🏈 The sports edition

Friday, February 9, 2024 by Snacks
Warmin’ up the knees… and the nachos (Jamie Squire/Getty Images)

Warmin’ up the knees… and the nachos (Jamie Squire/Getty Images)

Warmin’ up the knees… and the nachos (Jamie Squire/Getty Images)

Warmin’ up the knees… and the nachos (Jamie Squire/Getty Images)

Yesterday’s Market Moves
Dow Jones
38,726 (+0.13%)
S&P 500
4,998 (+0.06%)
15,794 (+0.24%)
$45,289 (+2.18%)

Hey Snackers,

In honor of Super Bowl weekend, we whipped up a Snacks special edition on the business of sports, from streaming and betting to players and paydays.

Stocks ticked up yesterday, with the S&P 500 briefly hitting the 5K milestone. Today, investors have eyes on annual revisions to consumer prices for more insight into inflation’s path.

🧠 7-Layer Quiz: The layers of our weekly Snacks Seven Quiz are biz-news Qs, not guac and beans, but they’re almost as tasty (when you get ’em right). Try the first one:

  • Tickets to which sporting event are the most expensive on record this year, averaging ~$10K apiece? (Check your answer here.)


1. The business of viewing: streaming’s blitz hits cable where it hurts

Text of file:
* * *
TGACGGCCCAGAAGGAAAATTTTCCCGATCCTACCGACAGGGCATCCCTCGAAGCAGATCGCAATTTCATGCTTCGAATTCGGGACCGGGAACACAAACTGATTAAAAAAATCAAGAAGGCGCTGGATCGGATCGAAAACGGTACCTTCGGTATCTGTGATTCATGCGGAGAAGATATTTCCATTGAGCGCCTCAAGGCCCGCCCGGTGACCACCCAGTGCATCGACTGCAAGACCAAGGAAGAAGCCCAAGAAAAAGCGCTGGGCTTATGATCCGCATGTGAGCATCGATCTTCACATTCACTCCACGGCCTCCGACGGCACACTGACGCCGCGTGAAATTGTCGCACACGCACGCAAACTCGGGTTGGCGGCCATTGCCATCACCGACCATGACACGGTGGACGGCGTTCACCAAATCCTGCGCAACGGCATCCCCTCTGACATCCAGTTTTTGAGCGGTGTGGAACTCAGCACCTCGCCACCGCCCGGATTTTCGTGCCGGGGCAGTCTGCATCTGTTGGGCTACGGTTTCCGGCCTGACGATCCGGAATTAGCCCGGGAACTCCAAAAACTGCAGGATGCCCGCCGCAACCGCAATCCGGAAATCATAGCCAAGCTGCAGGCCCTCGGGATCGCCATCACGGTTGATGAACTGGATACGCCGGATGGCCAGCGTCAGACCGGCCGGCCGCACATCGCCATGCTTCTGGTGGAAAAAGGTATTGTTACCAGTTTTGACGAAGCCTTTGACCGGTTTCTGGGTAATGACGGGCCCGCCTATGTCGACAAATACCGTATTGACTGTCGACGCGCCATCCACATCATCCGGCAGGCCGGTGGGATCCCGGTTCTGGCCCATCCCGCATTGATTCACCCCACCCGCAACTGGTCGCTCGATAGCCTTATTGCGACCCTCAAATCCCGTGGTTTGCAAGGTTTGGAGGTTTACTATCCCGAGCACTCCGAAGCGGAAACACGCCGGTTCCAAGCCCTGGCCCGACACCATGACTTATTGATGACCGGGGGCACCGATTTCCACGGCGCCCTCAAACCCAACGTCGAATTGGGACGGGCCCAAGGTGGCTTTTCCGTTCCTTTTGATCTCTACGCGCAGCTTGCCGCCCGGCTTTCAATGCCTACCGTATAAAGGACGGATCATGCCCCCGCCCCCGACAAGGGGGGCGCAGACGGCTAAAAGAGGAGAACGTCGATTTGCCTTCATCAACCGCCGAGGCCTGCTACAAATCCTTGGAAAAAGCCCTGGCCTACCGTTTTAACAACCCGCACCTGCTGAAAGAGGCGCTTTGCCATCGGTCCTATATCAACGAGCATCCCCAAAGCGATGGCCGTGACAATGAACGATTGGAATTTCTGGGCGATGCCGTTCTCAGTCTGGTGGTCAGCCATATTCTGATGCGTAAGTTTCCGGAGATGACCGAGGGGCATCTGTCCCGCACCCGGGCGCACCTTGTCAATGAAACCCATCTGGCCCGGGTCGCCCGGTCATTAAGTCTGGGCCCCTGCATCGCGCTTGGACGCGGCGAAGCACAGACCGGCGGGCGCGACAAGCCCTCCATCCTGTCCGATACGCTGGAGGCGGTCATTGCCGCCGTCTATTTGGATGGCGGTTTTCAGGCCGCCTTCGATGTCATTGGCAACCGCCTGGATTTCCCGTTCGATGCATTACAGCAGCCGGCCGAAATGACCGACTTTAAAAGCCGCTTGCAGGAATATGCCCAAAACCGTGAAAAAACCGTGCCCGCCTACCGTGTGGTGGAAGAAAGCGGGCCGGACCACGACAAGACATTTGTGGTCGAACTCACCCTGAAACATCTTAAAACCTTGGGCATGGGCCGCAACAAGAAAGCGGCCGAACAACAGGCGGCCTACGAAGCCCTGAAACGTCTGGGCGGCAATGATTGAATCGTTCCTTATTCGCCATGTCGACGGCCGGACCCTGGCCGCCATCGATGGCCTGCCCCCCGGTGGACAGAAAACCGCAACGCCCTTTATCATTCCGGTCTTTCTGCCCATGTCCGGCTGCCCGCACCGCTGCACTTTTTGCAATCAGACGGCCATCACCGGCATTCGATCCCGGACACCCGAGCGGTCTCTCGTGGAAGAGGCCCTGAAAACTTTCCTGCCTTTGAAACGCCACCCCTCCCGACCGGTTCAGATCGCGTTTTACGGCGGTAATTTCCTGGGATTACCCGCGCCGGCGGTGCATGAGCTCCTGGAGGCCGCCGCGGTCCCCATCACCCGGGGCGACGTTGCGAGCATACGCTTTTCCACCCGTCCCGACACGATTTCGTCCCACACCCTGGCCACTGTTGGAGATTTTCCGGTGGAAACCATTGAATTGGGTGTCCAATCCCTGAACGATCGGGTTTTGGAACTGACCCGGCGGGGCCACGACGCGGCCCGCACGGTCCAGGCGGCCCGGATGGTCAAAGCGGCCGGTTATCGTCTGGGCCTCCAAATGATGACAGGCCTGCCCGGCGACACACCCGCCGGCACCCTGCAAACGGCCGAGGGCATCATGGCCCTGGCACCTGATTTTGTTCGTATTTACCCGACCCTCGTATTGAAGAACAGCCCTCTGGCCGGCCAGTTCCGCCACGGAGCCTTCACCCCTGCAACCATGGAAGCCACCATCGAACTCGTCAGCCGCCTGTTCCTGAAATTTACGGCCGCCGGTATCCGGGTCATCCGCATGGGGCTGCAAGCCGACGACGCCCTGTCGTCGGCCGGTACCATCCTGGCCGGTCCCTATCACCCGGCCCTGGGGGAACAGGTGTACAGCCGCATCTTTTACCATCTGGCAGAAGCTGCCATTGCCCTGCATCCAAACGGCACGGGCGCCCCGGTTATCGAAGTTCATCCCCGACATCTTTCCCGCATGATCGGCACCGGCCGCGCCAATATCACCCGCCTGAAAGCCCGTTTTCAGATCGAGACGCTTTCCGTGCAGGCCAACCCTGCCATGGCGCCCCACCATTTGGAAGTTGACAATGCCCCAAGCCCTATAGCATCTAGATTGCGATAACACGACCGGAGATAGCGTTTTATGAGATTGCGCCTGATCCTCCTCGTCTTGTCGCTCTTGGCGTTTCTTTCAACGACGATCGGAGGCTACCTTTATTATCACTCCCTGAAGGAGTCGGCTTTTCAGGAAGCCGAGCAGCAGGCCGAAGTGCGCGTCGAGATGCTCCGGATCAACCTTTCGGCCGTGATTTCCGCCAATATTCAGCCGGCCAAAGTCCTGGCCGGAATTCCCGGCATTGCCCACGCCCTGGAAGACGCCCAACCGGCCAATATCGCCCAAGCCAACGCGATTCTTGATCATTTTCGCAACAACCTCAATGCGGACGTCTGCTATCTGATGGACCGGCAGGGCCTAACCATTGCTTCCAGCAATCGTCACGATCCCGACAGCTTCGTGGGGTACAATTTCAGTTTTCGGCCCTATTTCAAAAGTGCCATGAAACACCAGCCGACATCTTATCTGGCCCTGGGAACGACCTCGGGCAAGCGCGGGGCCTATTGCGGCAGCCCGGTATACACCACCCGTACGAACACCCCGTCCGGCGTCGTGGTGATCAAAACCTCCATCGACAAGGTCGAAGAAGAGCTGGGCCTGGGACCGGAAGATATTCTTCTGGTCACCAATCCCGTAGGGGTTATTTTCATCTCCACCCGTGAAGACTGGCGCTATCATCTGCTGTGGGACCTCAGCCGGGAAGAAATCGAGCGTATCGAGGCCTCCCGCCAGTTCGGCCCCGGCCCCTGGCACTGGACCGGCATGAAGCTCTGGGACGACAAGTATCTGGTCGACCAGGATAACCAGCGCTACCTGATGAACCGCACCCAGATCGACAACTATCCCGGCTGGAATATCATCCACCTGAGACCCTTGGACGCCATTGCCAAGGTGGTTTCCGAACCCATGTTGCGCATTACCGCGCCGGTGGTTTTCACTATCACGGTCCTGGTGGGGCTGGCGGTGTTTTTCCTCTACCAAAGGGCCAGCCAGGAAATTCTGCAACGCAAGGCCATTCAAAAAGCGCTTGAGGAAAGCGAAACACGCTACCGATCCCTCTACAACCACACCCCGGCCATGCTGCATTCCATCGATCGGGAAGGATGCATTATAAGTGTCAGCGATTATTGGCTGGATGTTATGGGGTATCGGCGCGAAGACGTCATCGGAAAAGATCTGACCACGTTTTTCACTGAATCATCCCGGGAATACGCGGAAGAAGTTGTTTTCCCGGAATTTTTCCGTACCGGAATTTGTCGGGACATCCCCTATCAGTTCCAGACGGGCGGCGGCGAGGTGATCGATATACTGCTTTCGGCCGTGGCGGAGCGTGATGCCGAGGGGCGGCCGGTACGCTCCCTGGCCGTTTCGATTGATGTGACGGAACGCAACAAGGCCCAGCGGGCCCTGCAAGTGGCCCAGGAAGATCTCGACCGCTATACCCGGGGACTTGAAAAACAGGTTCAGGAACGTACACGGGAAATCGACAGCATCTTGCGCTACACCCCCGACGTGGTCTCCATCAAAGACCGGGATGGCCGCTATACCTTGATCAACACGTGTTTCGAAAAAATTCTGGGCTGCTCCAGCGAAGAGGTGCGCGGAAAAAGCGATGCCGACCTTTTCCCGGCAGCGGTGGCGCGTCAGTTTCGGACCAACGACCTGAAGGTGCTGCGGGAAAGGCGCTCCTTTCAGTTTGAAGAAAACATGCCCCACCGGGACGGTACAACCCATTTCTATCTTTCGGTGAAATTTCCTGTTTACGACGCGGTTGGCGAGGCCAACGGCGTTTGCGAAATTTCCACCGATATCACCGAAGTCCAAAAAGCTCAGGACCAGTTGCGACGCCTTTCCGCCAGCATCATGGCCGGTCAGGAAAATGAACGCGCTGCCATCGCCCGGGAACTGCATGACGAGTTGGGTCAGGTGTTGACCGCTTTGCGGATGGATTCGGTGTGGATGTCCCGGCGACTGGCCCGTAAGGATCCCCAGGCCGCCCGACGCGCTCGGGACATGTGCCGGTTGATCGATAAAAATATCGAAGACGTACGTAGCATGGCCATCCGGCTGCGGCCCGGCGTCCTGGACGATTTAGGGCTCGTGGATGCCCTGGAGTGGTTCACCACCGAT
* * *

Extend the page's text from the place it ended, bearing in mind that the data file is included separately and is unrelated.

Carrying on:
The playing field… Big Tech has successfully truck-sticked its way into live sports, signing multibillion-dollar deals to score America’s most popular — and most lucrative — content. Last year, streamers spent $6B to give subscribers live sports. The pricey gamble’s started paying off: Google’s YouTube TV said its first season as the home of NFL Sunday Ticket drove 1.3M subscribers, and Apple TV+’s MLS deal netted 110K sign-ups in a single day — Lionel Messi’s first match in the league. NBCUniversal’s Peacock said its exclusive NFL playoff game was the most-streamed live event in US history. As they shoot for profitability, streamers are coming for the one thing that kept folks from cutting the cable cord all along: live sports.

The players… Raising the stakes on streaming’s live-sports race: a new collab just announced by Disney, Fox, and Warner Bros. Discovery that’ll bundle 14 sports channels into one ad-backed streaming package. Now, NBCUniversal, Amazon, Paramount, and Apple may have to draw up a play to avoid getting left behind. Sports-streaming tie-ups, including Netflix’s recent $5B deal with the WWE, could be the alley-oop that shatters cable’s backboard. Over the past decade, 30M US households have ditched cable. Disney’s ESPN pulls in $2B/year in ad revenue, but now the cable staple is moving full stream ahead.

Keeping score…

  • Broadcast rights for the five major US sports leagues cost $15.4B last year — twice as much as a decade ago.